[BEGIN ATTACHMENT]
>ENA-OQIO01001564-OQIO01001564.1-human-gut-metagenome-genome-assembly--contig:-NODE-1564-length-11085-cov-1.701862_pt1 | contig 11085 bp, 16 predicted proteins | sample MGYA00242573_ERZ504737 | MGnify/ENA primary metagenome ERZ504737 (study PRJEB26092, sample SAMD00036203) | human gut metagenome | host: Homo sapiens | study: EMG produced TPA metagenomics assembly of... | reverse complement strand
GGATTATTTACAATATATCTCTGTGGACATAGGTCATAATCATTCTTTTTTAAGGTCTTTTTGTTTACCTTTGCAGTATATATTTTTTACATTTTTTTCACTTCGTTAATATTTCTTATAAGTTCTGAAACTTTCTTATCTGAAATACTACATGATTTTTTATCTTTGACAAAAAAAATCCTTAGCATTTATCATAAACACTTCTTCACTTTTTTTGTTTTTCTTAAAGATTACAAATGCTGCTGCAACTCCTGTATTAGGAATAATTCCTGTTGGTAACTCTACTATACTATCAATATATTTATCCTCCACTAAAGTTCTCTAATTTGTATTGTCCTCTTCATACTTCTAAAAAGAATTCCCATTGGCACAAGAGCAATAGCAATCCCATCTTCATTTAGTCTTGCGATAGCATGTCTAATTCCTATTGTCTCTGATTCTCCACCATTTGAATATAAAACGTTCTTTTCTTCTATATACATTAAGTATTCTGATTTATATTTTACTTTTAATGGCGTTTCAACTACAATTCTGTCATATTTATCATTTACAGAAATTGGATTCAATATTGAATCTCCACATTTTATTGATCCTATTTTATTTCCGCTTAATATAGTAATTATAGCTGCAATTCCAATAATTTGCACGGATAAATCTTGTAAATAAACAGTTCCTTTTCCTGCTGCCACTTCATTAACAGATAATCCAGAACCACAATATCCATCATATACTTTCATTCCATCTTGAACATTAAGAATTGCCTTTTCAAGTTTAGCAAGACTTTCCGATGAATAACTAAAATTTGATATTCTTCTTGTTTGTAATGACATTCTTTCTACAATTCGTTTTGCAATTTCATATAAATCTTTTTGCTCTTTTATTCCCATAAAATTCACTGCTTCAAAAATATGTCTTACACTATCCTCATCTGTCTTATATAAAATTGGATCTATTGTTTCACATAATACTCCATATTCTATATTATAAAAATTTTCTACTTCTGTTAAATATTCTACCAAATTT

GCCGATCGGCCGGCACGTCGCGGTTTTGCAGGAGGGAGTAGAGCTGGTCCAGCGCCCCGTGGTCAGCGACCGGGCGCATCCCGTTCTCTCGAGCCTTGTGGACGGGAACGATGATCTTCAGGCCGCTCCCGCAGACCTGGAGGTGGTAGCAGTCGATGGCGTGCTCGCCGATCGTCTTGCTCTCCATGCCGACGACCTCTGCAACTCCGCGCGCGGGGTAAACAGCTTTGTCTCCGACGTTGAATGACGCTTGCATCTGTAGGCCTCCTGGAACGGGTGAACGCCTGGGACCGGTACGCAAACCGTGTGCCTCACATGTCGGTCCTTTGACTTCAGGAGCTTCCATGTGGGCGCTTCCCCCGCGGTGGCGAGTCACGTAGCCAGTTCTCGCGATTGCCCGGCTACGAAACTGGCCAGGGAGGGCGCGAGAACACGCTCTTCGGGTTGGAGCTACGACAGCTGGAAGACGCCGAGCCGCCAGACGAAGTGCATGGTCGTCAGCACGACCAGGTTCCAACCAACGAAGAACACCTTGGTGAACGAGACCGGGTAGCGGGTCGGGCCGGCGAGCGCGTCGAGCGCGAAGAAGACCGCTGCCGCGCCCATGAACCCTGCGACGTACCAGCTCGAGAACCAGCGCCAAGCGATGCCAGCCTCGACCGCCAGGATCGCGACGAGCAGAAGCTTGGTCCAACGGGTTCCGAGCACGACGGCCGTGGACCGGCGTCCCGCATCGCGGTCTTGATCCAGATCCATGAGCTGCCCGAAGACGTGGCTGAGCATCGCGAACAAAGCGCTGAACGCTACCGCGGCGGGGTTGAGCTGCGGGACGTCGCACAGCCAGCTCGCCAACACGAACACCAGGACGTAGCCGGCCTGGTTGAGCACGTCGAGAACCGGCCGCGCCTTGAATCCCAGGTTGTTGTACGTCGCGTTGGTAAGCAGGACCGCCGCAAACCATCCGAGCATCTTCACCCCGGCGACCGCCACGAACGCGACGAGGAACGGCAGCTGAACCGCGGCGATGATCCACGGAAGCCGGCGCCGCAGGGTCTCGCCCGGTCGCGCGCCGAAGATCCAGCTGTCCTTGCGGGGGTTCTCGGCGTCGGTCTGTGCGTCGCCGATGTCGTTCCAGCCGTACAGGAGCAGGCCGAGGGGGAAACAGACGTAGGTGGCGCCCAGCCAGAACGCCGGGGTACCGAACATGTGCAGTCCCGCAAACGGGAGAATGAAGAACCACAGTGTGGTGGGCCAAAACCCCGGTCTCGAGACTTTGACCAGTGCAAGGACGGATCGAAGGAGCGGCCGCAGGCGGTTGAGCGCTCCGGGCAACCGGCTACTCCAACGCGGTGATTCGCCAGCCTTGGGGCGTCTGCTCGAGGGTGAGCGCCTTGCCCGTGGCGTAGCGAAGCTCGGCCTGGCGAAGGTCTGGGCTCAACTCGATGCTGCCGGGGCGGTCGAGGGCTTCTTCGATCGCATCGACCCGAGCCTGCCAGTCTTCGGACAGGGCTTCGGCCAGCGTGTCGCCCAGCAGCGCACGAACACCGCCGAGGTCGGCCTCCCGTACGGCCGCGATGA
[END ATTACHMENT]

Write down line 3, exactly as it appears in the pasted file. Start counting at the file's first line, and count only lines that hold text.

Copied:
GCCGATCGGCCGGCACGTCGCGGTTTTGCAGGAGGGAGTAGAGCTGGTCCAGCGCCCCGTGGTCAGCGACCGGGCGCATCCCGTTCTCTCGAGCCTTGTGGACGGGAACGATGATCTTCAGGCCGCTCCCGCAGACCTGGAGGTGGTAGCAGTCGATGGCGTGCTCGCCGATCGTCTTGCTCTCCATGCCGACGACCTCTGCAACTCCGCGCGCGGGGTAAACAGCTTTGTCTCCGACGTTGAATGACGCTTGCATCTGTAGGCCTCCTGGAACGGGTGAACGCCTGGGACCGGTACGCAAACCGTGTGCCTCACATGTCGGTCCTTTGACTTCAGGAGCTTCCATGTGGGCGCTTCCCCCGCGGTGGCGAGTCACGTAGCCAGTTCTCGCGATTGCCCGGCTACGAAACTGGCCAGGGAGGGCGCGAGAACACGCTCTTCGGGTTGGAGCTACGACAGCTGGAAGACGCCGAGCCGCCAGACGAAGTGCATGGTCGTCAGCACGACCAGGTTCCAACCAACGAAGAACACCTTGGTGAACGAGACCGGGTAGCGGGTCGGGCCGGCGAGCGCGTCGAGCGCGAAGAAGACCGCTGCCGCGCCCATGAACCCTGCGACGTACCAGCTCGAGAACCAGCGCCAAGCGATGCCAGCCTCGACCGCCAGGATCGCGACGAGCAGAAGCTTGGTCCAACGGGTTCCGAGCACGACGGCCGTGGACCGGCGTCCCGCATCGCGGTCTTGATCCAGATCCATGAGCTGCCCGAAGACGTGGCTGAGCATCGCGAACAAAGCGCTGAACGCTACCGCGGCGGGGTTGAGCTGCGGGACGTCGCACAGCCAGCTCGCCAACACGAACACCAGGACGTAGCCGGCCTGGTTGAGCACGTCGAGAACCGGCCGCGCCTTGAATCCCAGGTTGTTGTACGTCGCGTTGGTAAGCAGGACCGCCGCAAACCATCCGAGCATCTTCACCCCGGCGACCGCCACGAACGCGACGAGGAACGGCAGCTGAACCGCGGCGATGATCCACGGAAGCCGGCGCCGCAGGGTCTCGCCCGGTCGCGCGCCGAAGATCCAGCTGTCCTTGCGGGGGTTCTCGGCGTCGGTCTGTGCGTCGCCGATGTCGTTCCAGCCGTACAGGAGCAGGCCGAGGGGGAAACAGACGTAGGTGGCGCCCAGCCAGAACGCCGGGGTACCGAACATGTGCAGTCCCGCAAACGGGAGAATGAAGAACCACAGTGTGGTGGGCCAAAACCCCGGTCTCGAGACTTTGACCAGTGCAAGGACGGATCGAAGGAGCGGCCGCAGGCGGTTGAGCGCTCCGGGCAACCGGCTACTCCAACGCGGTGATTCGCCAGCCTTGGGGCGTCTGCTCGAGGGTGAGCGCCTTGCCCGTGGCGTAGCGAAGCTCGGCCTGGCGAAGGTCTGGGCTCAACTCGATGCTGCCGGGGCGGTCGAGGGCTTCTTCGATCGCATCGACCCGAGCCTGCCAGTCTTCGGACAGGGCTTCGGCCAGCGTGTCGCCCAGCAGCGCACGAACACCGCCGAGGTCGGCCTCCCGTACGGCCGCGATGA